Sunday, December 16, 2007

He's gonna be your number one

Midnight Tides, book five of Steven Erikson's Malazan Book of the Fallen, is another excellent volume in what may be the best fantasy series being written today. Although it is not categorically superior to Memories of Ice or House of Chains, it improves the series in a number of ways.

Firstly it successfully balances the series bleak tone with effective uses of humor, in particular the relationship between the oddly broke financial genius Tehol Beddict and his oddly knowledgeable manservant Bugg. Their schemes and manipulations are truly amusing, a feat Erikson hasn't really managed before. The humor is appreciated as Erikson continues to serve capital-E-epic tales of the destruction of nations and families.

In this case, a family of Tiste Edur, including a character who appears chronologically later in House of Chains, and a family of human Letherii tragically interact with each other. This being Erikson you know some of them are going to die, but the varieties of magic allow for peculiar fates. He weaves the small scale personal stories quite well into the overall political struggle between the Edur and the Letherii, again an improvement. In some of his other novels, many of the plotlines have been either tangential or set-ups for future volumes. This is probably the best integrated plot yet.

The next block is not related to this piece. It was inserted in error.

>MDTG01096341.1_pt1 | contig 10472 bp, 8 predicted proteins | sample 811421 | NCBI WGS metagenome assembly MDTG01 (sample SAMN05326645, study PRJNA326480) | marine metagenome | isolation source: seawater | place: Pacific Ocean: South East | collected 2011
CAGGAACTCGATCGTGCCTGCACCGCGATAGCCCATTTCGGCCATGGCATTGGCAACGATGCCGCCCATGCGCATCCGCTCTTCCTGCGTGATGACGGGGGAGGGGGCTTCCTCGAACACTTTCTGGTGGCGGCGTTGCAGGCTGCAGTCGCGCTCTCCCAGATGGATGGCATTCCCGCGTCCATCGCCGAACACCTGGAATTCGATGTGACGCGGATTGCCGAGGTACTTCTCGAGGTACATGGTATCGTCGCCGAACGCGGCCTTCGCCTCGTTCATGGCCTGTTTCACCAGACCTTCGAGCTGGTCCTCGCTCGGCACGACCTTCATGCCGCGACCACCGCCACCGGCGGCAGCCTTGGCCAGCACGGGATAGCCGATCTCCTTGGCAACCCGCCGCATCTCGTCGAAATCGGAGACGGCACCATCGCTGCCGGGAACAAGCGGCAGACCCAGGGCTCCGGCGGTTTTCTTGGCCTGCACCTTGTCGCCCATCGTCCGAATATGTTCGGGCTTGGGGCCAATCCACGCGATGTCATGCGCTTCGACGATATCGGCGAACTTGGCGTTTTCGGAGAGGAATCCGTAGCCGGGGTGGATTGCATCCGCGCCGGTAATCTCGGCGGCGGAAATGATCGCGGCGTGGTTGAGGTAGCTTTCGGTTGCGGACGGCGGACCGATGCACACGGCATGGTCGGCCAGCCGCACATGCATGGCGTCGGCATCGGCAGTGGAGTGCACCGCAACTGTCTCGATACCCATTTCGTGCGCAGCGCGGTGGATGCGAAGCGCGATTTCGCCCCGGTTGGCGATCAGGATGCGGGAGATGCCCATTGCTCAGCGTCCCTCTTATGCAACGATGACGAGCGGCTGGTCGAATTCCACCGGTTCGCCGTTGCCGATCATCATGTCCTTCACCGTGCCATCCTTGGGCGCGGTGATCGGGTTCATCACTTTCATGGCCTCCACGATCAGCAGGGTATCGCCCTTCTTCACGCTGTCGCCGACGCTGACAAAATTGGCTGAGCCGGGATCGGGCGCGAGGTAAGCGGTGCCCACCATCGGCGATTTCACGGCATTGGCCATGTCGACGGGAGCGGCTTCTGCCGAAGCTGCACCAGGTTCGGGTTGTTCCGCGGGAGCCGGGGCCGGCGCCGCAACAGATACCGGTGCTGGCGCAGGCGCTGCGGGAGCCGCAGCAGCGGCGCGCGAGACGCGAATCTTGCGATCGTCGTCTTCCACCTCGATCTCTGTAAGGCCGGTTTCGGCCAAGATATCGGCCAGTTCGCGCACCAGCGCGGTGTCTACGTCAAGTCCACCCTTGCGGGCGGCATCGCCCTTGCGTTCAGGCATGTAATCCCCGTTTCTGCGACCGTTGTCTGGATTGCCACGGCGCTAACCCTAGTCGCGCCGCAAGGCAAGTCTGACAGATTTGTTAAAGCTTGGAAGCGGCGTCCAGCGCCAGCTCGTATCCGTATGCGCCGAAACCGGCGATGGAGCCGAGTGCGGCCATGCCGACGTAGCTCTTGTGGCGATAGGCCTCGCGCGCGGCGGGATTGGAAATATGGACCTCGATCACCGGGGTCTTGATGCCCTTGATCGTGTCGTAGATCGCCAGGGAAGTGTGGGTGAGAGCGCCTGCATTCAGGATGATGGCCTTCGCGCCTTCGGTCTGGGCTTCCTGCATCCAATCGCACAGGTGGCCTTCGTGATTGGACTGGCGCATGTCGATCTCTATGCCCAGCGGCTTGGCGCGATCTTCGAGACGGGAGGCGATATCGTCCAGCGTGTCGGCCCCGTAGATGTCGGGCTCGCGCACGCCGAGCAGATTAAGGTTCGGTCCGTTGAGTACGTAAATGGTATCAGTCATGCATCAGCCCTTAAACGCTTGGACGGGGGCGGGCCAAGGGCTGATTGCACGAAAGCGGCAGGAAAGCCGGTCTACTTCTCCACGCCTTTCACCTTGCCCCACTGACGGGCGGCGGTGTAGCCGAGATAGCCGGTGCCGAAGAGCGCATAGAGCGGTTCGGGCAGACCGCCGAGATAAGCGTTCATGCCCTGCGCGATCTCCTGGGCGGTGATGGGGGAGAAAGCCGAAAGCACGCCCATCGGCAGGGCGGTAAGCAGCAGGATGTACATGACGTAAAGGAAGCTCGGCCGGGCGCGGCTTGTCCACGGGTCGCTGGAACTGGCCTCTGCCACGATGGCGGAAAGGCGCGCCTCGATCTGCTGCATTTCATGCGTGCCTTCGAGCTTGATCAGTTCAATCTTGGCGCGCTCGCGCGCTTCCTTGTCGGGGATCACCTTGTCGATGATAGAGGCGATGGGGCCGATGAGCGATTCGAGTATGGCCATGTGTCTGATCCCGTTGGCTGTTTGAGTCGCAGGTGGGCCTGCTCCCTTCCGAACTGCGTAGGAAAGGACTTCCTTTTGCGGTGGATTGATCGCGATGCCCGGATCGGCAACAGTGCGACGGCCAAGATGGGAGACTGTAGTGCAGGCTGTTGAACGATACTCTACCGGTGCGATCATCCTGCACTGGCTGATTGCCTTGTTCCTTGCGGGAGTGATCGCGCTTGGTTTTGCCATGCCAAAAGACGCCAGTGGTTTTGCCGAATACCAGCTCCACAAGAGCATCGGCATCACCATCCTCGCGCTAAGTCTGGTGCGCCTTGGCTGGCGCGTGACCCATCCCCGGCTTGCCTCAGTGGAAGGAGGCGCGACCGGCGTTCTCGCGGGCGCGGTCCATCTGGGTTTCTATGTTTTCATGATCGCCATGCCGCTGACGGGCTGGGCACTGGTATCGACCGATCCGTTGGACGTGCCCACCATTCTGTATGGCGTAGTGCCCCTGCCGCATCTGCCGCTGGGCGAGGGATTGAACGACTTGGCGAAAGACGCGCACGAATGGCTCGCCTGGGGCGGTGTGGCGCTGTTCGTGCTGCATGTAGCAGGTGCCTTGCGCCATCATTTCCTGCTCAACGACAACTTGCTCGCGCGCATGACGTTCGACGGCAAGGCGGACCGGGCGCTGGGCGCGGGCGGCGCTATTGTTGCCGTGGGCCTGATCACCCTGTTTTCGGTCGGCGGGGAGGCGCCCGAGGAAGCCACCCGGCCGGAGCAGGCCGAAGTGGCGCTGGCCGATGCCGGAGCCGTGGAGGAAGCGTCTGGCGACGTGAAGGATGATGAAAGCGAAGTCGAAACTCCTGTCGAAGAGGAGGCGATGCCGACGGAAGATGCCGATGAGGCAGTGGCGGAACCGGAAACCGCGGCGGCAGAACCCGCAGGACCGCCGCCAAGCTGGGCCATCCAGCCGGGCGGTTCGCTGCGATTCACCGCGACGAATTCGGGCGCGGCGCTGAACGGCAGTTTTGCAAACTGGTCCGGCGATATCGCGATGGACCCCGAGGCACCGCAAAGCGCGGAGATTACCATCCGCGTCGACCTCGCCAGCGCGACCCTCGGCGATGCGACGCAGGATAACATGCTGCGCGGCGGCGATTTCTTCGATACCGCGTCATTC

This is the second book in a row where Erikson moves the overarching narrative to an entirely new set of characters. At first this is frustrating, as you miss the earlier characters and have to work to learn new countries, religions and so on. This switching is one way Erikson keeps the books so fresh. He does create new characters, but eventually weaves them back into the major plotline involving the battle amongst the gods.

Also new is the political context of this book. At a certain point, I was wondering if I was reading a fictionalized account of Cullen Murphy's Are We Rome? The nation of Letherii is clearly meant to depict the flaws of 21st century America, notably hubris, an addiction to military power as a tool, an overemphasis on firepower, expanding inequality and a crushing load of debt. The treatment of native Americans is also figures importantly. This might get the fantasy haters interested, but they stopped reading this in the first sentence.

No comments: